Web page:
Document Type


Publication Date


Publication Title

Substance Use: Research and Treatment





Publisher Name

SAGE Publications


Introduction: This study examines factors associated with psychostimulant misuse, including polysubstance use and social factors, among the understudied American Indian/Alaska Native/Native Hawaiian (AI/AN/NH) college student population.

Methods: Data were from the 2015 to 2019 American College Health Association-National College Health Assessment IIc (ACHA-NCHA IIc) survey. Multivariable logistic regression models and odds ratios were used to estimate associations between psychostimulant misuse and potential risk and protective factors among AI/AN/NH college students, including licit and illicit substance use, social support, relationship factors, exposure to violence or abuse, mental health symptoms, drug and alcohol education, and sample demographics.

Results: Opioid misuse among AI/AN/NH college students significantly increased the odds of using psychostimulants. Specifically, for cocaine use, the adjusted odds ratio (aOR) was 3.17 with a 95% confidence interval (C.I.) of 2.17 to 4.63; for methamphetamine use, the aOR was 38.87 (95% C.I. 19.24-78.52). For amphetamine misuse among non-Tobacco users, the aOR was 5.47 (95% C.I. 3.49-8.55), while among Tobacco users, the aOR was 2.65 (95% C.I. 2.07-3.41). For cocaine and other stimulant misuse, the aOR was 3.64 (95% C.I. 2.30-5.67). Additionally, the use of other types of licit and illicit substances was associated with greater odds of psychostimulant use and misuse. Conversely, factors such as age, living on campus, and residing in parental/guardian housing were linked with lower odds of psychostimulant use and misuse.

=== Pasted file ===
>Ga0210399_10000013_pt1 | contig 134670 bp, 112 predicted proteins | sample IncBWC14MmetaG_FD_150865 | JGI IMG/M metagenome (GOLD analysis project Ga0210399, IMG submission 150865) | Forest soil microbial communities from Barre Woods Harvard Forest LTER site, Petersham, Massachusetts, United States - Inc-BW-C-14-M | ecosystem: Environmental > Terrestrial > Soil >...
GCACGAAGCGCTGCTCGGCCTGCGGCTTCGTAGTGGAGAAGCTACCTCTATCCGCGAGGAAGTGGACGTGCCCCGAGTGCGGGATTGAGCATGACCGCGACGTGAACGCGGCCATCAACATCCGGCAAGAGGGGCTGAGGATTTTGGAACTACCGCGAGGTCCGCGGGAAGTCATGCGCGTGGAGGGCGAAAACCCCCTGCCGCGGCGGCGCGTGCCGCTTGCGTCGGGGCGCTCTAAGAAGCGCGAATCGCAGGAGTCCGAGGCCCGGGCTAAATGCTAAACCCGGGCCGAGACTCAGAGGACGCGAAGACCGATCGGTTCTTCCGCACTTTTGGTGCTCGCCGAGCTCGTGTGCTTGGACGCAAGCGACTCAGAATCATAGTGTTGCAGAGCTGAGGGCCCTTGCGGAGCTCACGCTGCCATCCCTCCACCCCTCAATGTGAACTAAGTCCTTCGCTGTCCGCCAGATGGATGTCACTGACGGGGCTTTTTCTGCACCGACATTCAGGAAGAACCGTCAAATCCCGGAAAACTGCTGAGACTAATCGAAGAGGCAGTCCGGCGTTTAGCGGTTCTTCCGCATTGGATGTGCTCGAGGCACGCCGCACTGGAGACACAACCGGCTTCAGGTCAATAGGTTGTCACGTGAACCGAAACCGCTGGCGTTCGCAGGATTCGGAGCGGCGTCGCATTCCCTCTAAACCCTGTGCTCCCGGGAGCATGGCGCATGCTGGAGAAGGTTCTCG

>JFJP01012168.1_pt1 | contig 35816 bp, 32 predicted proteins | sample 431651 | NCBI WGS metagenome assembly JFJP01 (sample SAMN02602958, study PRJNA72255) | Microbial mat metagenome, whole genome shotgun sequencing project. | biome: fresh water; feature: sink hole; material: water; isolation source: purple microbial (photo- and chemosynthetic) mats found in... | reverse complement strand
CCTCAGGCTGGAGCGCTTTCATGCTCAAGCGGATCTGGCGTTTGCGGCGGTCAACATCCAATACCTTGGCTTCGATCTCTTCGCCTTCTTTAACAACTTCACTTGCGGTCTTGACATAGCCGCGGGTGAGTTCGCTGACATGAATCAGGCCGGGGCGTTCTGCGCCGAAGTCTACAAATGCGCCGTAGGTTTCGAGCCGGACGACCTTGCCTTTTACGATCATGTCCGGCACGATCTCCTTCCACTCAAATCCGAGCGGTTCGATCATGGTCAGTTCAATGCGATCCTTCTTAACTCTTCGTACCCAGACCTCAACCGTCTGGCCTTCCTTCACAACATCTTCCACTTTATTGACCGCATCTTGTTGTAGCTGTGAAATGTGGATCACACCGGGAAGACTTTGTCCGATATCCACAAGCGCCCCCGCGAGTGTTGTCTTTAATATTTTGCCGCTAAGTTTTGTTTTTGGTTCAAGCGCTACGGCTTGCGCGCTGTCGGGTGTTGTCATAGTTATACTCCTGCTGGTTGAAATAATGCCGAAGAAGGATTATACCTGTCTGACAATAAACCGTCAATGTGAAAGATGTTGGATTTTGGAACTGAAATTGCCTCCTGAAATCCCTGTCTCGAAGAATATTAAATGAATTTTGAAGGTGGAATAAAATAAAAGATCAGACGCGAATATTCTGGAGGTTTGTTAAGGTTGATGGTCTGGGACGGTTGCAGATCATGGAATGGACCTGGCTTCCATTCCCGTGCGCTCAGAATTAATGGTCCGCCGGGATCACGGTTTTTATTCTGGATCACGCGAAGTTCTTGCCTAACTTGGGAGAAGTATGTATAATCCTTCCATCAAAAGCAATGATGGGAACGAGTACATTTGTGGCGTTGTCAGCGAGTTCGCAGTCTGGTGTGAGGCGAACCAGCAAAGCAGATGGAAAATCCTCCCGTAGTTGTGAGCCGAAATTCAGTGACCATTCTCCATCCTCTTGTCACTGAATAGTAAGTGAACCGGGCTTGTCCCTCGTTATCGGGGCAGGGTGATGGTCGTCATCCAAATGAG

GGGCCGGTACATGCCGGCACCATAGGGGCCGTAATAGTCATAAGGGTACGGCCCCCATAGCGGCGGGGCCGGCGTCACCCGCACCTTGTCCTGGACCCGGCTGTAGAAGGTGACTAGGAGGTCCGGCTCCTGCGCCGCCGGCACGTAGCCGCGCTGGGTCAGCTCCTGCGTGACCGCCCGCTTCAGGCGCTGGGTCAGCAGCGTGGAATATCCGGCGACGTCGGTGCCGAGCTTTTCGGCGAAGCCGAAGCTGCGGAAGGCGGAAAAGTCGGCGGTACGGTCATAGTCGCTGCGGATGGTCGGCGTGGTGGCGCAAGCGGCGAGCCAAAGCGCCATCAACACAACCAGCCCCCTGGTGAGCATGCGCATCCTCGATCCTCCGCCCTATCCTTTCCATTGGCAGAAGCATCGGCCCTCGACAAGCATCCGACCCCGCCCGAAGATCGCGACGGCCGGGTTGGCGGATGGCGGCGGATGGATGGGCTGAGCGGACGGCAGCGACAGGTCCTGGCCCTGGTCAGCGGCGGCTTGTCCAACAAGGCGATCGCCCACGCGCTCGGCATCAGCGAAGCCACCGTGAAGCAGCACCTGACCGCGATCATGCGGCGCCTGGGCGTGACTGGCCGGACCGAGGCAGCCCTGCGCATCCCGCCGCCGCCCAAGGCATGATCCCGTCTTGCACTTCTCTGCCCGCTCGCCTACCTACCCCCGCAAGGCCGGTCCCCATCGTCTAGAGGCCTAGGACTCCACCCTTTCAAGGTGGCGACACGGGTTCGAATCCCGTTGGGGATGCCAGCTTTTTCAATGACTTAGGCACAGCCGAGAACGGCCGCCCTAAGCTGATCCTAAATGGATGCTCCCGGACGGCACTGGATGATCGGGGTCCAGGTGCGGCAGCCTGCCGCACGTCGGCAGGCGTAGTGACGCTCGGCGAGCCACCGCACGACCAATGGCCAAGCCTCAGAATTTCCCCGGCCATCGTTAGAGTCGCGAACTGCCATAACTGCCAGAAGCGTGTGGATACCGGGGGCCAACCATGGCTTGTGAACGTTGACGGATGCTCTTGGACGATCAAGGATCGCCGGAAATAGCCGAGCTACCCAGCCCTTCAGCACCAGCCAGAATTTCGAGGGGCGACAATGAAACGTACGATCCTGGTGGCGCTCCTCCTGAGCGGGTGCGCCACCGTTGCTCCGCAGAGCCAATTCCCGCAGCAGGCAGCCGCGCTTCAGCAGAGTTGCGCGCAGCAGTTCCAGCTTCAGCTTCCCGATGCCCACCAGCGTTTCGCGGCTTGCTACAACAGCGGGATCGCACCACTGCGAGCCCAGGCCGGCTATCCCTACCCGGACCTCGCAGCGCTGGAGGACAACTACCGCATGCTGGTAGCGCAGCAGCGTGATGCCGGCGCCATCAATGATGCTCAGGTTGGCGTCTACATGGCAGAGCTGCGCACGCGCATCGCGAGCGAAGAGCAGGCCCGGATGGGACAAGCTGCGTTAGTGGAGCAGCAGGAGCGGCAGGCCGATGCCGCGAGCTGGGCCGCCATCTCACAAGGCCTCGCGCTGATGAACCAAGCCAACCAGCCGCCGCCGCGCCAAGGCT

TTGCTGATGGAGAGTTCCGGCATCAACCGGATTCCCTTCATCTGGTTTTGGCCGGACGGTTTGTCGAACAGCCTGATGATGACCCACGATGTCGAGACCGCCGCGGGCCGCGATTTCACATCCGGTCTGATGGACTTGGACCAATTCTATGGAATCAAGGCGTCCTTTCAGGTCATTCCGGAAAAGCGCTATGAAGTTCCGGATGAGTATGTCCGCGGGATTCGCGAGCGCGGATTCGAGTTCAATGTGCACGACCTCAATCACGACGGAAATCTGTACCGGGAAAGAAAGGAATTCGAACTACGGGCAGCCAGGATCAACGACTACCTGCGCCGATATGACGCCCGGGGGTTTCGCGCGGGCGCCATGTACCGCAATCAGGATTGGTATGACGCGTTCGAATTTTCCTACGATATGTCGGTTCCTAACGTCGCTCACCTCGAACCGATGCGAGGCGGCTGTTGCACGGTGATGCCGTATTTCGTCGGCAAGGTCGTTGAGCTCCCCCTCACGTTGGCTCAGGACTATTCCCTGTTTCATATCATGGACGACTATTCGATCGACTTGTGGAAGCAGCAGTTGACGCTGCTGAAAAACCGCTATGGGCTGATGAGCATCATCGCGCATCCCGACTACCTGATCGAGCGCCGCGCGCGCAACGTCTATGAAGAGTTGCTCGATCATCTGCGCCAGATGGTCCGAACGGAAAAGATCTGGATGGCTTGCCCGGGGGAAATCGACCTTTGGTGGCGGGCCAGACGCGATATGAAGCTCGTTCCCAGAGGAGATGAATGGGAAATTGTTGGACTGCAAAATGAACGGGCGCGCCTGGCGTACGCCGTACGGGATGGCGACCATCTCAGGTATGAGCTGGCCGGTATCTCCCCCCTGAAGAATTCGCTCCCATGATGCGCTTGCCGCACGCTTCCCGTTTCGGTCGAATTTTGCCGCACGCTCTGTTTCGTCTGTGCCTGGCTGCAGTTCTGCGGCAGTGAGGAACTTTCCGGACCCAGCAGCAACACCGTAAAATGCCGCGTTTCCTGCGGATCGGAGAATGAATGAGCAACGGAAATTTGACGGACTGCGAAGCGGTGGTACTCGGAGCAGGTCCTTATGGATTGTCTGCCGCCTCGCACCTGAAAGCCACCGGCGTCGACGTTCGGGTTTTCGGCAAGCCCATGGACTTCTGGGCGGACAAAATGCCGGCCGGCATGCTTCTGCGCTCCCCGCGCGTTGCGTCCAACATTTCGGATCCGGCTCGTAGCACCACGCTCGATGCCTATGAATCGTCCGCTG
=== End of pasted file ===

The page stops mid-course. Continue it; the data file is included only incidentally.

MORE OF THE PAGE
Conclusion: Substance use prevention and treatment interventions targeting AI/AN/NH college students should address polysubstance use, including the combined use of opioids and psychostimulants. Substance use interventions should not be siloed to focus narrowly on single substances but rather should leverage potential protective factors against substance use, such as promoting supportive campus and family living conditions and other social support networks, in broad efforts to reduce multiple forms of substance use among AI/AN/NH students.


Author Posting © The Author(s), 2023. This article is posted here by permission of SAGE Publications for personal use and redistribution. This article was published open access in Substance Use: Research and Treatment, VOL.17, (November 15, 2023),

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Creative Commons Attribution 4.0 International License
This work is licensed under a Creative Commons Attribution 4.0 International License.